Core, the leadership in Columbus has been parroting those same lines for years now. The advancements in the arts you mentioned happened independent of that leadership. Mainly you all just executing.

    And… maybe I’m wrong. We’re you inspired by the words and blessings of the leadership to go out and do these things? Knowing the artists I know here in town who are actually doing something I doubt it. You’re probably too busy getting shit done.

    Good points and your on par for my motivation being driven by more ground level forces. When the drive to create and make things happen both for myself and others took full momentum is was around the time of the Indie Arts Capital agenda. At that time we all spoke about being leaders in a way, but some of those folks have gone full throttle like Adam Brouillette and Matt Slaybaugh in their own ways. I think it takes support and success on all of those levels to make a lasting impact on the overall community.

    I try to focus the most on the audience aspect of the Arts. Without driving new folks to the events it’s hard to generate that monetary support system no matter if it’s directly impacting artists with sales or getting the kind of folks that support future projects with funding. Art is a business that damn sure doesn’t come with a silver platter so as a motivated businessman I make sure I’m not waiting for that golden egg to fall out of the sky.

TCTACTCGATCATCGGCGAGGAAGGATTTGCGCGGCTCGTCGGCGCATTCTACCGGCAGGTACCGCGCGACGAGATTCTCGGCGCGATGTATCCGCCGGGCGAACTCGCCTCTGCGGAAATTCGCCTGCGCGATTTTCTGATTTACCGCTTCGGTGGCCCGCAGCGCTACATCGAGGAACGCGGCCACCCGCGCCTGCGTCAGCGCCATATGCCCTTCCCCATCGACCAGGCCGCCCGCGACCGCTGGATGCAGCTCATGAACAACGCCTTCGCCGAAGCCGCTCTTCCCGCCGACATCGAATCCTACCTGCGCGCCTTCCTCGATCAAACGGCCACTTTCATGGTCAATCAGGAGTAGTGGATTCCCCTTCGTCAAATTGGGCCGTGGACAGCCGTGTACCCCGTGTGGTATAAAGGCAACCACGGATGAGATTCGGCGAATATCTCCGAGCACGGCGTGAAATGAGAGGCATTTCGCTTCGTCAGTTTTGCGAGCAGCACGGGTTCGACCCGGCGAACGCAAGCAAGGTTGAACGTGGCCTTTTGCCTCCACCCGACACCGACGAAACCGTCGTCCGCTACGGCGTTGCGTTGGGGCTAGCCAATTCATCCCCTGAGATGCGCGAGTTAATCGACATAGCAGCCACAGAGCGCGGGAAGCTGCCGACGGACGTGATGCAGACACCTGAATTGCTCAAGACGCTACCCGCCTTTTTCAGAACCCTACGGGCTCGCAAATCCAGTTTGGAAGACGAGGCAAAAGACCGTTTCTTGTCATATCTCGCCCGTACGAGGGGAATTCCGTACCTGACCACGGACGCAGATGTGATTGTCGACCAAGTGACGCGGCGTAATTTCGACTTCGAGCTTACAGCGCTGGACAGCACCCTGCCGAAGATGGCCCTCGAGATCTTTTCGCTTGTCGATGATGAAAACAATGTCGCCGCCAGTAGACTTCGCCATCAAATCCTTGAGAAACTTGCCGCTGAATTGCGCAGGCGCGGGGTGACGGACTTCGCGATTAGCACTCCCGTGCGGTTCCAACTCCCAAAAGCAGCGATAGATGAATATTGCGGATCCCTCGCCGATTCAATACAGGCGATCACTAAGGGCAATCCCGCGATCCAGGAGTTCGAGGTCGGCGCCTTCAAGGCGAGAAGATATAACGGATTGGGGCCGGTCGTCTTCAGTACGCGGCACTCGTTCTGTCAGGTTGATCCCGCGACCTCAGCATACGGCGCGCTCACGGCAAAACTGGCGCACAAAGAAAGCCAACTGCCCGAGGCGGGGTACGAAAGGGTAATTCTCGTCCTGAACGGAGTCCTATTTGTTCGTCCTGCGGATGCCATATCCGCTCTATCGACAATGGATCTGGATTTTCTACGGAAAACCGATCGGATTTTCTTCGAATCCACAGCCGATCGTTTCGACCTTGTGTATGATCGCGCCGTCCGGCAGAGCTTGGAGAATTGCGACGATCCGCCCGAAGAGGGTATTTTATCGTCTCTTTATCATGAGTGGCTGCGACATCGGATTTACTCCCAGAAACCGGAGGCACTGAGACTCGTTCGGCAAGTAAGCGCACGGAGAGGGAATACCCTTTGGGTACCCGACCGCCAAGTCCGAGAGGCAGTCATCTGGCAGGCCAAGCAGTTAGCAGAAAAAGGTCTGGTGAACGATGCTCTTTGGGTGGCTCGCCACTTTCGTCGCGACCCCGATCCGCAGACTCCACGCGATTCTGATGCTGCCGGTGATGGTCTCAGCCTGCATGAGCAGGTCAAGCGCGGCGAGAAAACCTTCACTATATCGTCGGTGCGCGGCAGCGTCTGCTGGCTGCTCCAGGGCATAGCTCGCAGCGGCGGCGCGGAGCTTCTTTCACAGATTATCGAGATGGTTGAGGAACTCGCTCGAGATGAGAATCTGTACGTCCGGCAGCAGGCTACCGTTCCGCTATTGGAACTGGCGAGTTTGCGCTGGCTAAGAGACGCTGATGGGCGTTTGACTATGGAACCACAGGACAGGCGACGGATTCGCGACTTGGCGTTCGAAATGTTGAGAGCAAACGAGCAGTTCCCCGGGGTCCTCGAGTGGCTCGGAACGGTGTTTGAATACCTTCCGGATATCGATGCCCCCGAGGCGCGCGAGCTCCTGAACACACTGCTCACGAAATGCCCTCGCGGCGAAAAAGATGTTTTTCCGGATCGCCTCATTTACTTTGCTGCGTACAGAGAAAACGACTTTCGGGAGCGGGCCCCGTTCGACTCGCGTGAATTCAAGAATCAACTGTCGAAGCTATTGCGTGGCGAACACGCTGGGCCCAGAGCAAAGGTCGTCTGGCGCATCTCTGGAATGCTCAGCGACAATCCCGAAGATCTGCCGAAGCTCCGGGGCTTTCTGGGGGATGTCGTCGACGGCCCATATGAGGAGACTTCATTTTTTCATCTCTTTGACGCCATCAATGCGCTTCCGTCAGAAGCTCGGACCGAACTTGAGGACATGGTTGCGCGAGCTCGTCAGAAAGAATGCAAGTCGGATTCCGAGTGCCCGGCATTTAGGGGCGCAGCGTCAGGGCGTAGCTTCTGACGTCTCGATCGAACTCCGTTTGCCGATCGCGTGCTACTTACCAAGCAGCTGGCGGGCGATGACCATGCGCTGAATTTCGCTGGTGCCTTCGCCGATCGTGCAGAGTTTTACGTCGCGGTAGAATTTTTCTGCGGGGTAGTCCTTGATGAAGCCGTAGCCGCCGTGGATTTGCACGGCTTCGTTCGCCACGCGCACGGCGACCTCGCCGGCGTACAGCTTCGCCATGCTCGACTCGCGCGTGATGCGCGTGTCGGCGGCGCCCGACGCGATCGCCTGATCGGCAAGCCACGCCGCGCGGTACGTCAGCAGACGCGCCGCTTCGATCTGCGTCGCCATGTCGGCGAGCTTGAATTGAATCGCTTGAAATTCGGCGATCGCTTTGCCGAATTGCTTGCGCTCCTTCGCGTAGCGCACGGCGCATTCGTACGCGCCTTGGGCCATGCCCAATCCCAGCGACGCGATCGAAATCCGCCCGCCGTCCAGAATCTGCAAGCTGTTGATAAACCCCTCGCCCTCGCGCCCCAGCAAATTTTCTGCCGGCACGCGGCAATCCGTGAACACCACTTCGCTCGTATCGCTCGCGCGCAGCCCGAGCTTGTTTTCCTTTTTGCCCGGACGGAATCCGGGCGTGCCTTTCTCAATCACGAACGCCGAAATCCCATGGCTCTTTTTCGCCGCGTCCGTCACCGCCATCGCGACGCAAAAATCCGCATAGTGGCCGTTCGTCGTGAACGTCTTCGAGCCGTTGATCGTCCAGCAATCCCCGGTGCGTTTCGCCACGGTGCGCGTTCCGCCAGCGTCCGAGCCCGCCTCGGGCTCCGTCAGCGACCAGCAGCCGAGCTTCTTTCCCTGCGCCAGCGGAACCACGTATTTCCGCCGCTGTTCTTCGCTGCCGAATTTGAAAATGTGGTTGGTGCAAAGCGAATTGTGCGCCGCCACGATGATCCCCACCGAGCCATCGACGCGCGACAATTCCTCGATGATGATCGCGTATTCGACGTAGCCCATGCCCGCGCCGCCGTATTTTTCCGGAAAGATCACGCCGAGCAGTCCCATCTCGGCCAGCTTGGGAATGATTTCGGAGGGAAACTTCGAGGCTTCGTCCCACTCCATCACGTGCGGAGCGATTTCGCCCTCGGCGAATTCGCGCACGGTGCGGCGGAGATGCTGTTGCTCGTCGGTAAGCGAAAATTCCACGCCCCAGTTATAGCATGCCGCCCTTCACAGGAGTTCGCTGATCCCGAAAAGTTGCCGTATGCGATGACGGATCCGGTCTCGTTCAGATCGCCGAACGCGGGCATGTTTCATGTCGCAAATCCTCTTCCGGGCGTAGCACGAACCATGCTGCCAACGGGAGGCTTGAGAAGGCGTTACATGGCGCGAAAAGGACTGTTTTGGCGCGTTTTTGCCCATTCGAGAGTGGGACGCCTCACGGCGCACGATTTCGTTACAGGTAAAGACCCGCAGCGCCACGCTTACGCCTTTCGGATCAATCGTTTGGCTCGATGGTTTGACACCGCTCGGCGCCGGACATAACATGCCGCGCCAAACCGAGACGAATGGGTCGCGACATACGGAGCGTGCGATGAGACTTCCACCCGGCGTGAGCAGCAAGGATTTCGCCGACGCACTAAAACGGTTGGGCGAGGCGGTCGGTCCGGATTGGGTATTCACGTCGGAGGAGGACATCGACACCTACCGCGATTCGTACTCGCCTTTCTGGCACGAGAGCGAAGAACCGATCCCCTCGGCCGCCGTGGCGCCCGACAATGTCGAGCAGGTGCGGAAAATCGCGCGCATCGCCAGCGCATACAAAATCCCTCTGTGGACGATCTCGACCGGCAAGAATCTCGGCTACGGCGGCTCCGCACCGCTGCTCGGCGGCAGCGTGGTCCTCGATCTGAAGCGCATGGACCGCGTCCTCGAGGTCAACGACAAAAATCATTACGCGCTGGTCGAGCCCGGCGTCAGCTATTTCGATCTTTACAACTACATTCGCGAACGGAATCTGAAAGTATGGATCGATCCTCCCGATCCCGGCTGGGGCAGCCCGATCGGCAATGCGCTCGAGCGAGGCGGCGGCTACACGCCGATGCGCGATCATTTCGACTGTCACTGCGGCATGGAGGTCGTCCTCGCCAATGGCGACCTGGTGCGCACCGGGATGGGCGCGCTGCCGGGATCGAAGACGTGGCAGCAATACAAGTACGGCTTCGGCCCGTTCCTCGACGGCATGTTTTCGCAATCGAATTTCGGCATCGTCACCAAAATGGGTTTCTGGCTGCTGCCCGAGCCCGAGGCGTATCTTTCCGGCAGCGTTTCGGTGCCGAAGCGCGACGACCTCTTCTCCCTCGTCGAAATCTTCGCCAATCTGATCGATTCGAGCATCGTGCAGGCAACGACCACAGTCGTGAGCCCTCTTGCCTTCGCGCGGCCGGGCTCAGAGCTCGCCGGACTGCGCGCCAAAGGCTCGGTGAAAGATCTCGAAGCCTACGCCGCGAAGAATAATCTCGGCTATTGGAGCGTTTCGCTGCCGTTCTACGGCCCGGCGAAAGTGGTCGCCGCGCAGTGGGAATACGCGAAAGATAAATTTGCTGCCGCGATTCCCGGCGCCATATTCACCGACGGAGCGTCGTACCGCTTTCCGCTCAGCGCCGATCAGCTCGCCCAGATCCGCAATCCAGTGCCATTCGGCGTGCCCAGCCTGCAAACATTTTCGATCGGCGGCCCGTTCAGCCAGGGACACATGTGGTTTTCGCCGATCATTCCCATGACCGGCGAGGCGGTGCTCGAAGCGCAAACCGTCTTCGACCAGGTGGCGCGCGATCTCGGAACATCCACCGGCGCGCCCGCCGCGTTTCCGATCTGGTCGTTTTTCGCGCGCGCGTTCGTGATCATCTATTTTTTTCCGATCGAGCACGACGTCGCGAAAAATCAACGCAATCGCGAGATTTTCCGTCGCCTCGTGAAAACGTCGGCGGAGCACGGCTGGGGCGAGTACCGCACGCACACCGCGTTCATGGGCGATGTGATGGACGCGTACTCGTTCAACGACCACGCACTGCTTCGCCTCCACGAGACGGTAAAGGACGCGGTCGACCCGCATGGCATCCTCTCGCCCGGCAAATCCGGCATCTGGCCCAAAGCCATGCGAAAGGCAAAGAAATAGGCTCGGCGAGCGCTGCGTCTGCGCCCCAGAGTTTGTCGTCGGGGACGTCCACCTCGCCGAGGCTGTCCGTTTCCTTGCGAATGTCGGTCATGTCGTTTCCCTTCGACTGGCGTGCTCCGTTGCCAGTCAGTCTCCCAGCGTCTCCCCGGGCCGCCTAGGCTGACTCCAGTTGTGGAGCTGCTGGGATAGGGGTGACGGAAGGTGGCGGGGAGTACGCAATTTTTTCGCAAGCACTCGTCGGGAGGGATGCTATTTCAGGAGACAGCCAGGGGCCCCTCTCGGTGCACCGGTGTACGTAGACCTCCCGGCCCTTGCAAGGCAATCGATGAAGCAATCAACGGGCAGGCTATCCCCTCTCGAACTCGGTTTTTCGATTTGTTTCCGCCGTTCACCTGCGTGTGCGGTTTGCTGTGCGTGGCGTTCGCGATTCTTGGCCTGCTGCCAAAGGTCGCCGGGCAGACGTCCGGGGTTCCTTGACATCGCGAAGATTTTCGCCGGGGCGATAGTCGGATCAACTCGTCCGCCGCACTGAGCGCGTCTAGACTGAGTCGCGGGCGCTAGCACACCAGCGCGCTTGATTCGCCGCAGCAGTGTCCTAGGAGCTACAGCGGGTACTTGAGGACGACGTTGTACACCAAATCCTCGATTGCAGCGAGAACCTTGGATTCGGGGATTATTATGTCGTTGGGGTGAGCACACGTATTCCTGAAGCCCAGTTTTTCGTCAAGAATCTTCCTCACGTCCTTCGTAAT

#459186

    TemporaryCoolBeans
    Participant

    Ohio Art League is having a post A Way Forward discussion at Brothers Drake Meadery this coming Wednesday from 6-8pm. With the city’s bicentennial approaching, ”Our Creative City: Preparing for Columbus’ Bicentennial” is an outlet designed for a back and forth discussion between city residents, professionals, and art enthusiasts…this is an open venue for discussion such as this. Your participation is requested!

    Please register on the second link above.

    Free: food, non-alcoholic drinks. In addition, a mixer will be held after the event closer to the bar.

    #459187
    Jeff Regensburger
    Jeff Regensburger
    Participant

    Can the Arts Save Struggling Cities?

    Something is stirring in Detroit. Here, in a city that in the past decade alone lost a quarter of its already dwindling population, plans are in the works to revive the manufacturing economy — at least on a small scale. The Detroit FAB Lab taps into the vibe of “maker” labs and hackerspaces around the globe. Its creators envision an incubator for artists, artisans, and entrepreneurs. Members will have access to equipment for woodworking, metalworking, digital fabrication, and media, as well as business coaching and networking.

    It’s a pretty even-handed look at the role of the arts in economic development.

    #459189

    Andrew Hall
    Member

    jeff_r said:
    Can the Arts Save Struggling Cities?
    It’s a pretty even-handed look at the role of the arts in economic development.

    Good article. Thanks for posting it.

    I have visited Detroit a few times recently and likely will some more. Not to diminish the huge problems they do have, but there is definitely a can-do vibe that is taking hold.

    I do think that too much of the focus on arts funding is wrongly placed as it treats “The Arts” as a thing in itself rather than value-added (allowing for the the added value often being greater than the initial.)

    A.

Viewing 15 posts - 46 through 60 (of 77 total)